by Tim Cresswell, University of Edinburgh
This post has be reblogged with permission from https://timcresswell.net/. Read the original post here.
The recent report of the Sewell Commission on Race and Ethnic Disparities has been roundly condemned and critiqued for any number of reasons since its publication. These include the choice of a person who had already declared the non-existence of institutional racism to lead the Commission, its historically illiterate and starkly offensive suggestion that we might find some happier stories to tell about the slavery era, its naming of consultants who had no wish to be associated with the report, and its extreme cherry picking of data to make its case. As a geographer, I have fixed on one particular aspect of the report that is misleading and confusing. I refer to the repeated use of the word “geography” to explain existing inequalities, inequities and injustices in contemporary Britain. The word geography appears 19 times in the report. The function it repeatedly serves is to suggest that there are reasons other than racism or ethnicity for inequalities in the United Kingdom. This overall ‘finding’ is stated early on:
“The evidence shows that geography, family influence, socio-economic background, culture and religion have more significant impact on life chances than the existence of racism.” (8)
Later, on page 10, the Report states that “the roots of advantage and disadvantage for different groups are complex, and often as much to do with social class, ‘family’ culture and geography as ethnicity.” Repeatedly, the Report downplays the role of both “ethnicity” and racism by pointing towards “geography” alongside “socio-economic background”, “culture” and “degree of integration”. In the Report’s sections on health inequalities, for instance, it states:
“For many health outcomes, including life expectancy, overall mortality and many of the leading causes of mortality in the UK, ethnic minority groups have better outcomes than the White population. This evidence clearly suggests that ethnicity is not the major driver of health inequalities in the UK but deprivation, geography and differential exposure to key risk factors.” (199)
To help “solve” these problems the Report suggests in recommendation 11B the need to:
“Provide expertise in how the health of different ethnic minority groups are affected by underlying conditions, cultural and linguistic practices, geography, and occupation. This expertise would be disaggregated to avoid unhelpful grouping of different ethnicity and to ensure proper tailoring of health services.” (19)
Similar logics are mobilized in the Report’s consideration of social mobility and education. One recommendation, already accepted by the government, is to move the Social Mobility Commission out of the Department of Education and into the Cabinet Office:
“The rationale for doing so being that many disparities are driven by differences in age, sex, class and geography. As such, a more holistic approach to equalities policy and research in government – which united entities established to look at geography, class, race, disability, gender and so on – would ensure better outcomes in the long-term.” (26)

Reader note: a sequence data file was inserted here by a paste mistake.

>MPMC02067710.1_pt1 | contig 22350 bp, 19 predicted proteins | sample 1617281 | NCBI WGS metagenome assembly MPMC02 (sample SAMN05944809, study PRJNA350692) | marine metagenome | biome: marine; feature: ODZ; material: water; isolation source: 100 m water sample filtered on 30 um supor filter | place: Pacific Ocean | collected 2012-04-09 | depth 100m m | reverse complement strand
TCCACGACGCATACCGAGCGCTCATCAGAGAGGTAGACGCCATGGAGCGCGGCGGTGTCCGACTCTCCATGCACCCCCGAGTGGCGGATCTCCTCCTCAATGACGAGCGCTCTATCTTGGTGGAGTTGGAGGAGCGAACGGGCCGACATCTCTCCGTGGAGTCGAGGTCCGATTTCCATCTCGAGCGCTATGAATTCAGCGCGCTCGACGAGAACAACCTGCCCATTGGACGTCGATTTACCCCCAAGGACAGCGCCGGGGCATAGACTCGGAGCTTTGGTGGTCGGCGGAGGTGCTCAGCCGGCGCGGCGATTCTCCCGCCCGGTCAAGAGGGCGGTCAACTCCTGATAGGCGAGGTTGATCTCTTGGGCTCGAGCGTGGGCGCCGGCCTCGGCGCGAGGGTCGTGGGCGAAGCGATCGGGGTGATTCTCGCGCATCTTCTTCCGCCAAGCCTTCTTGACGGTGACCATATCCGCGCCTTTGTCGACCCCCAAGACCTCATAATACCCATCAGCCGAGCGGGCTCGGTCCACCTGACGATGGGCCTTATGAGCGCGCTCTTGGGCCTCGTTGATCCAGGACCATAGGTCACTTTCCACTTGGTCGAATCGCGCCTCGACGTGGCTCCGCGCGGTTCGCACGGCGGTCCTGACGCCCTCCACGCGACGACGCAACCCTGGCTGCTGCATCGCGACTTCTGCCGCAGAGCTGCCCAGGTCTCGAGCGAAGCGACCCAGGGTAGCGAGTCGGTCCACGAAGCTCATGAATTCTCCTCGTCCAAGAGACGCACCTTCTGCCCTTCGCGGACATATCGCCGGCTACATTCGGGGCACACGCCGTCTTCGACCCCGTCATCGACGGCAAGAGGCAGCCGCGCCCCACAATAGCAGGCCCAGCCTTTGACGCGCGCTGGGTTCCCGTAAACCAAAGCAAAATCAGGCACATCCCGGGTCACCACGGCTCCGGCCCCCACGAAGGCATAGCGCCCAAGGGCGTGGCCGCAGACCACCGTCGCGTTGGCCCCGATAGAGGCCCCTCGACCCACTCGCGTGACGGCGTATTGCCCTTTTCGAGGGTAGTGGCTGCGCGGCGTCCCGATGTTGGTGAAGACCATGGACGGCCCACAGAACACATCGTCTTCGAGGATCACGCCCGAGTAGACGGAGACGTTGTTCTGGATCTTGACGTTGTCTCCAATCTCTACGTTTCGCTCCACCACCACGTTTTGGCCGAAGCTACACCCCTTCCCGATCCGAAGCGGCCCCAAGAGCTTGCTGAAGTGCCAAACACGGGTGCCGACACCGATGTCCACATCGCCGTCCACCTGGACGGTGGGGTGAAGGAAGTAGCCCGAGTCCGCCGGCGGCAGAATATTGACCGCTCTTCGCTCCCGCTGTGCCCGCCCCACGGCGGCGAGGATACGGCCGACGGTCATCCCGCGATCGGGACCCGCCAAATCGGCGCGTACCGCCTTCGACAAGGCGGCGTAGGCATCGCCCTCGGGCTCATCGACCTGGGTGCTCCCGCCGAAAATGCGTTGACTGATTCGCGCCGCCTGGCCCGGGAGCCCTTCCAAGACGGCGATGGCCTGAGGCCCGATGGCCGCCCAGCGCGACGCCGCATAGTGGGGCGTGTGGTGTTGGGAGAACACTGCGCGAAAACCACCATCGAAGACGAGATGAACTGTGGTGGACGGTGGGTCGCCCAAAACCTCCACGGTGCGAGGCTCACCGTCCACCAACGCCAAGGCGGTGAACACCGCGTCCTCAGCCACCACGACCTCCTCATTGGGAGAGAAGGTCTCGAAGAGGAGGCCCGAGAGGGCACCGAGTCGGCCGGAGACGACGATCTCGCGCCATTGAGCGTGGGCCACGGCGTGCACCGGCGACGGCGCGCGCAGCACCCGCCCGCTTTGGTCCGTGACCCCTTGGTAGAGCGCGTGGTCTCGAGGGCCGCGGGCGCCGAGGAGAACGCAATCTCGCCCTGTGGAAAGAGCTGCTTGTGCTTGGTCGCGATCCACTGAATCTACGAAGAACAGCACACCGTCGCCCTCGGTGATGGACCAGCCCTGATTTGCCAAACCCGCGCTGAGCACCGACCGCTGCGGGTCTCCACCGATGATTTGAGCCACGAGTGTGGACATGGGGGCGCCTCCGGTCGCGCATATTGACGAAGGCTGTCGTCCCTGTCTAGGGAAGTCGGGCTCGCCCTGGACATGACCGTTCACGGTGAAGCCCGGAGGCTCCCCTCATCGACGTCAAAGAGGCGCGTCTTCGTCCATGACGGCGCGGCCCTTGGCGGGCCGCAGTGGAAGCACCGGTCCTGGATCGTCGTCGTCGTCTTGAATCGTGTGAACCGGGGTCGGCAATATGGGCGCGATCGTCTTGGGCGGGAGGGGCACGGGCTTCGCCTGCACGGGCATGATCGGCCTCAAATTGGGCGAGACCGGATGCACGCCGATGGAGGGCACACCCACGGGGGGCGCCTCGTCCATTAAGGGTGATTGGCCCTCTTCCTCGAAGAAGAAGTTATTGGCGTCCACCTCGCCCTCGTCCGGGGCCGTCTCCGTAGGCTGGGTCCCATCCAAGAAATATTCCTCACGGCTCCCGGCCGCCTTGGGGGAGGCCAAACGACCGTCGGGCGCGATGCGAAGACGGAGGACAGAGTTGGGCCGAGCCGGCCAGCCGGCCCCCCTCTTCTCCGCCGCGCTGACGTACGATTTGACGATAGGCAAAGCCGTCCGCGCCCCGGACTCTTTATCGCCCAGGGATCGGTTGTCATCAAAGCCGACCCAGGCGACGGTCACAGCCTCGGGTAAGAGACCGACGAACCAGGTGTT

As with health inequalities, the Report judges the causes of disparities in educational outcomes to be “complex” and that “different social, economic and cultural factors contribute to this: parental income levels, parental career and educational achievement, geography, family structure, and attitudes towards education within the family and wider community” (55). Disparities in early years education is blamed on three causes “family, geography and poverty” (60). The section on education concludes:
“It is very difficult to judge on a national level the extent to which racism could be a determining factor in educational outcomes amongst ethnic minority groups. However, the fact that ethnic groups within the same system can have quite divergent educational outcomes, and that even within the major ethnic groups there are quite distinct trends, suggests that other factors may be more influential. Indeed, if there is racial bias within schools or the teaching profession, it has limited effect and other factors such as family structure, cultural aspirations and geography may offset this disadvantage.” (69)
Here racism is “offset” by loaded terms such as “family structure” and “cultural aspirations” as well as “geography”. This sounds an awful lot like blaming the victim to me. In other words, the pernicious effects of racism (and even this Report does not deny that completely) can be overcome by having the correct kind of family or “cultural aspirations”. Both of these “factors” are extremely loaded and based on stereotypes of often racialized groups within society.
While “geography” is often used as if it is obvious as a cause, source or factor in the explanation of disparities, there are sections of the report that briefly expand on its logic. It is a logic that tangles place with race, gender and class in misleading ways:
“The life chances of the child of a Harrow-raised British Indian accountant and the child of a Bradford-raised British Pakistani taxi-driver are as wide apart as they are, partly because of the UK’s economic geography. Meanwhile, the numerically largest disadvantaged group is low income White boys, especially those from former industrial and coastal towns, who are failing at secondary school and are the people least likely to go to university. Unlike many other reports on race and ethnicity we have included the White group in our deliberations. For a range of outcomes, White working- class children trail behind their peers in almost all ethnic minority groups, although the extent of these disparities vary by area.” (29)